The story of one cyclist’s escape from the Taliban

Fearing for her life, Rukhsar Habibzai fled to the US where she'll now race with Team Twenty24.

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If you’re reading this then you’re probably a cyclist yourself, or at least a fan of the sport. The likelihood, though, is that you aren’t faced with a choice between the sport you love and your own safety; between riding your bike, or seeing your family again.

For Rukhsar Habibzai that choice became a reality when she was forced to flee her home in Afghanistan to protect herself from a resurgent Taliban who would almost certainly target her for her involvement in the sport. 

“Now, in the rule of Taliban government, women are not allowed to go outside, they are not allowed to do sports, they are not allowed to do education to do jobs outside,” she tells me. “For the Taliban government, a girl or a woman can’t do a job. They can’t do whatever they want. They can’t go to school, university, and [do] different sports.

“We had a lot of teams for women like basketball and volleyball, but now they are done. They are finished. And like me, they are hopeless. We struggled for our rights for 20 years, we studied, we struggled for our rights, but now it’s done.” 

Rebuilding rights

Rukhsar started cycling as a child in a culture where girls riding bikes was still widely deemed as unacceptable. “I was very young when I rode my bike in Ghazni province,” she says. “Then I felt so good and started biking as a hobby with my friends. Then we moved to Kabul city where I started riding bikes in the streets of Kabul.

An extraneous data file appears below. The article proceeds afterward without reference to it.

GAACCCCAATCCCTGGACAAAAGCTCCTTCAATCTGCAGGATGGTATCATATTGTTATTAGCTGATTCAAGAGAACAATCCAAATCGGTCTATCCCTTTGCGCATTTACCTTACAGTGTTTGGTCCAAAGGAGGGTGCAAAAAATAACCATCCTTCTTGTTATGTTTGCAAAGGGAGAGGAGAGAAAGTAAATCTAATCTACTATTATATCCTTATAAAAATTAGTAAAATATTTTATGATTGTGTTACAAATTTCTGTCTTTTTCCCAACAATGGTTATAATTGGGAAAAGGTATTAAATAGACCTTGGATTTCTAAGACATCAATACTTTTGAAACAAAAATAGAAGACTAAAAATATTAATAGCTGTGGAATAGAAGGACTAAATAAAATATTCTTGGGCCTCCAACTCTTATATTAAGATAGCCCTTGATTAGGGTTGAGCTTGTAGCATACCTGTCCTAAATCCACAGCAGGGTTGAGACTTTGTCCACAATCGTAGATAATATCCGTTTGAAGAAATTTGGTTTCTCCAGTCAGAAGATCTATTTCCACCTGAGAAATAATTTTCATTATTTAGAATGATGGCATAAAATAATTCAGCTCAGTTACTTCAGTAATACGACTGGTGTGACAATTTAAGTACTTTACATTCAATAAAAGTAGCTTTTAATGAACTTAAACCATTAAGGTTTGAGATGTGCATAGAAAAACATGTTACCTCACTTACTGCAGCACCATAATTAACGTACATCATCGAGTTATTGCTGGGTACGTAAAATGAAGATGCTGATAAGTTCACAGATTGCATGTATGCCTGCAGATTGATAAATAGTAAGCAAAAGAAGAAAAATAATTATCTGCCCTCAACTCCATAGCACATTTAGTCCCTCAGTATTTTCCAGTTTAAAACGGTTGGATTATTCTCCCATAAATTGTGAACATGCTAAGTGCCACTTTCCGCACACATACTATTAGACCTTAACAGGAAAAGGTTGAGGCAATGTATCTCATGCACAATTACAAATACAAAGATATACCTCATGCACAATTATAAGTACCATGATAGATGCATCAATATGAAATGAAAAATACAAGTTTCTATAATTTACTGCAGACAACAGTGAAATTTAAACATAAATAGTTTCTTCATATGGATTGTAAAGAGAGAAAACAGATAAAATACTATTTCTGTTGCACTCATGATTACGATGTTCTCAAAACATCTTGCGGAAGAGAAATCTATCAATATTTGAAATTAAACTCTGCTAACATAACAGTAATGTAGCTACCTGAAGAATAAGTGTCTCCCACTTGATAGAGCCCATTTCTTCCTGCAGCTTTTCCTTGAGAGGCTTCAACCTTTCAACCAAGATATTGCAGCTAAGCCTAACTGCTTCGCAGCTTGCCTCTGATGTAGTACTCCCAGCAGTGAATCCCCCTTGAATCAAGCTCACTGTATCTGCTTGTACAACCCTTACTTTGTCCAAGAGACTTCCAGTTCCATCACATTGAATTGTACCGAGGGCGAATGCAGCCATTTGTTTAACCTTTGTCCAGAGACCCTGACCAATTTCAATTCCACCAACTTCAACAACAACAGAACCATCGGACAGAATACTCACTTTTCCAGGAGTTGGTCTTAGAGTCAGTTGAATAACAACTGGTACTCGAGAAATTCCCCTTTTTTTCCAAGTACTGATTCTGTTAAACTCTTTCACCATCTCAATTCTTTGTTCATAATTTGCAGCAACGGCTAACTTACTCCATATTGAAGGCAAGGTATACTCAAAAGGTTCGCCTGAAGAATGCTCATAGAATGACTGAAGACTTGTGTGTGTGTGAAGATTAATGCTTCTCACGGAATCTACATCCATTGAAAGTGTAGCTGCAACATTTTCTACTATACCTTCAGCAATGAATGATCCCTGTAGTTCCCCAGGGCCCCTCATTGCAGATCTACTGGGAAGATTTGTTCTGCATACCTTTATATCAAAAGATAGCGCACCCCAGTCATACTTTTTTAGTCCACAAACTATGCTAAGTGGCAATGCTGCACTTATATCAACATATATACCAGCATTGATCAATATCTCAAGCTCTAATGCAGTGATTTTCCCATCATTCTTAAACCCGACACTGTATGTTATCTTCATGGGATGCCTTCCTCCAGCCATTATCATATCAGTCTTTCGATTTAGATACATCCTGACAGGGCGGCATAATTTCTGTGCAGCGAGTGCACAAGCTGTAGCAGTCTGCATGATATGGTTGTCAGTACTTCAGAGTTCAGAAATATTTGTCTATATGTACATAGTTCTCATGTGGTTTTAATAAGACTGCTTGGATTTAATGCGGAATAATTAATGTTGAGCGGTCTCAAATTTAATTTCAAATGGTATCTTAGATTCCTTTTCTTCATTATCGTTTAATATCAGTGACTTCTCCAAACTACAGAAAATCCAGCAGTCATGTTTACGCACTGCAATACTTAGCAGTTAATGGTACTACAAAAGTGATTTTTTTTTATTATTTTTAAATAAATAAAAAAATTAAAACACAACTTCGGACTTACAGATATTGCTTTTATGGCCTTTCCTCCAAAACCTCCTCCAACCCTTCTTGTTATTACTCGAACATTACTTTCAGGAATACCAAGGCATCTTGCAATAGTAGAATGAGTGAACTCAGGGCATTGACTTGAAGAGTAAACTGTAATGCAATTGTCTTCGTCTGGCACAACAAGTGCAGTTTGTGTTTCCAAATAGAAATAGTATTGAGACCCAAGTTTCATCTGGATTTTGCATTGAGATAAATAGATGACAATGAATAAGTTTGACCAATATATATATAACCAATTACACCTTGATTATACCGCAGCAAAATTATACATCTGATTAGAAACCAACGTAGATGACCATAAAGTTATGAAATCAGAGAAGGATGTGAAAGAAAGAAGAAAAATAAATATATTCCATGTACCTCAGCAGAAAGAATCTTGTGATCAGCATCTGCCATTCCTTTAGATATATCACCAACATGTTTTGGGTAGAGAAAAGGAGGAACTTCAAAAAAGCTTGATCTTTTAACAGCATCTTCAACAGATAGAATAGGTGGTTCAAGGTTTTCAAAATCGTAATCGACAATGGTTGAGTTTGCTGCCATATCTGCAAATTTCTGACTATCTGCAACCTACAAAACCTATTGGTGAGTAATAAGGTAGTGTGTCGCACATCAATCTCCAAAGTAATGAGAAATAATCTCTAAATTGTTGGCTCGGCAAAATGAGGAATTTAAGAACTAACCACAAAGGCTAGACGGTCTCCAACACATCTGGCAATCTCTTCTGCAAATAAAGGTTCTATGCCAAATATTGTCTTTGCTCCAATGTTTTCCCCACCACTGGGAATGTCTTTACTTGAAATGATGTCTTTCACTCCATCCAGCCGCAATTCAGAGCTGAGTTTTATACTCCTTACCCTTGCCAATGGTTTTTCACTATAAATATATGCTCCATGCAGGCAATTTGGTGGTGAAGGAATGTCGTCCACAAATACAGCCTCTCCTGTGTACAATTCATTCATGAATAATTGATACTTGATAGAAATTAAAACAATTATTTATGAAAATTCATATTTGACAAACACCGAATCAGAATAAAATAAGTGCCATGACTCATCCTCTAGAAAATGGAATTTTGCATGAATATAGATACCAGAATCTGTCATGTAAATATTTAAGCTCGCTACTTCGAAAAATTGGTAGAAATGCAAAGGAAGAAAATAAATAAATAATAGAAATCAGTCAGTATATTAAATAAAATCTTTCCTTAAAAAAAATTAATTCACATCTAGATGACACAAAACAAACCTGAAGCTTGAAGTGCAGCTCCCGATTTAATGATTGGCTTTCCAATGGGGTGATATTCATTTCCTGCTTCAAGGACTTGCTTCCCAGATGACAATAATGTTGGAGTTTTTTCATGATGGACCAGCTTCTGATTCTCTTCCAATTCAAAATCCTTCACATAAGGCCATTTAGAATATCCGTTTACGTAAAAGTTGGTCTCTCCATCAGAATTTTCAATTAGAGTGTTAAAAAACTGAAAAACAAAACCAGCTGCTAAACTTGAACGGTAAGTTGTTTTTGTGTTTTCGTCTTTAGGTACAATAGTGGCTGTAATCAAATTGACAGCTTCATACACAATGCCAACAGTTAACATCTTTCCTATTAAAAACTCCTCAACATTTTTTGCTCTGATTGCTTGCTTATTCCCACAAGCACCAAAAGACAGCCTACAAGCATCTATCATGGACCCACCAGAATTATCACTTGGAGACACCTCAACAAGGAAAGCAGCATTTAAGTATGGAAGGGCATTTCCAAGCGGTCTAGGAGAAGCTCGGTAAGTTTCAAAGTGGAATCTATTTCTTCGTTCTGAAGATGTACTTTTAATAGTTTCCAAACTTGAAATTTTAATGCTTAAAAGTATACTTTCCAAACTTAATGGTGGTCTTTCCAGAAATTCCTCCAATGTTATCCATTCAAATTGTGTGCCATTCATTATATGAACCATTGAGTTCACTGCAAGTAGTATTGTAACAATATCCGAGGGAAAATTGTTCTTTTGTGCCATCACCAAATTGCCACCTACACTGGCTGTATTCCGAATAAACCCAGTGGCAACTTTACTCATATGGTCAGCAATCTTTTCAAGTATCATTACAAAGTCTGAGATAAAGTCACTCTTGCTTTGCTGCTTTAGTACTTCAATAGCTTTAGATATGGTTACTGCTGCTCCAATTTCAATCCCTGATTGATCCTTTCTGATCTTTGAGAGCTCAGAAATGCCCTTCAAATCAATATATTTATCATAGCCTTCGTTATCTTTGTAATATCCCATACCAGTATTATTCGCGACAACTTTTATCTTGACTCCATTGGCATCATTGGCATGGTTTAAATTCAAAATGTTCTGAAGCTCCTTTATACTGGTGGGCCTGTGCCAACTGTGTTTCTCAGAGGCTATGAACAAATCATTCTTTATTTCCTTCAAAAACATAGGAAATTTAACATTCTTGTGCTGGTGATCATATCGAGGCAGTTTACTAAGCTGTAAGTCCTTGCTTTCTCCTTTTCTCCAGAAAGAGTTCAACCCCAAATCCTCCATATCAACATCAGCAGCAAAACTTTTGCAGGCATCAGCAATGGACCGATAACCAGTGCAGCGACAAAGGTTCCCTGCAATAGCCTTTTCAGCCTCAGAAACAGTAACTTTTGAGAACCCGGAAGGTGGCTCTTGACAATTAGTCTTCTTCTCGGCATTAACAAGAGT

“At first it was very difficult for our people to accept a girl to ride a bicycle because it’s not in our culture. So it’s very difficult for me, because when I was riding a bike people [were] throwing stones and using bad words for me and some people harassed me. So many problems I faced,” she recalls. 

Rukhsar’s dream is to represent Afghanistan at the Olympic Games “and show to all of them [who] thought Afghan women are weak, you can participate in sports, they can be doctors, they can be engineers … I will show them that Afghan women are brave.” 

After years of gaining cycling experience, Rukhsar founded Afghanistan’s first women’s-only cycling club, Cheetah Cycling. “When I created this club I faced a lot of problems because I’m a girl, and I was very active,” she says. “I had good connections with other clubs and with foreign NGOs. The biggest issue and the challenge for me was asking women to step out from their homes and join my club.

“So because of these things I was threatened by the Taliban for establishing this club and helping women to learn in cycling.”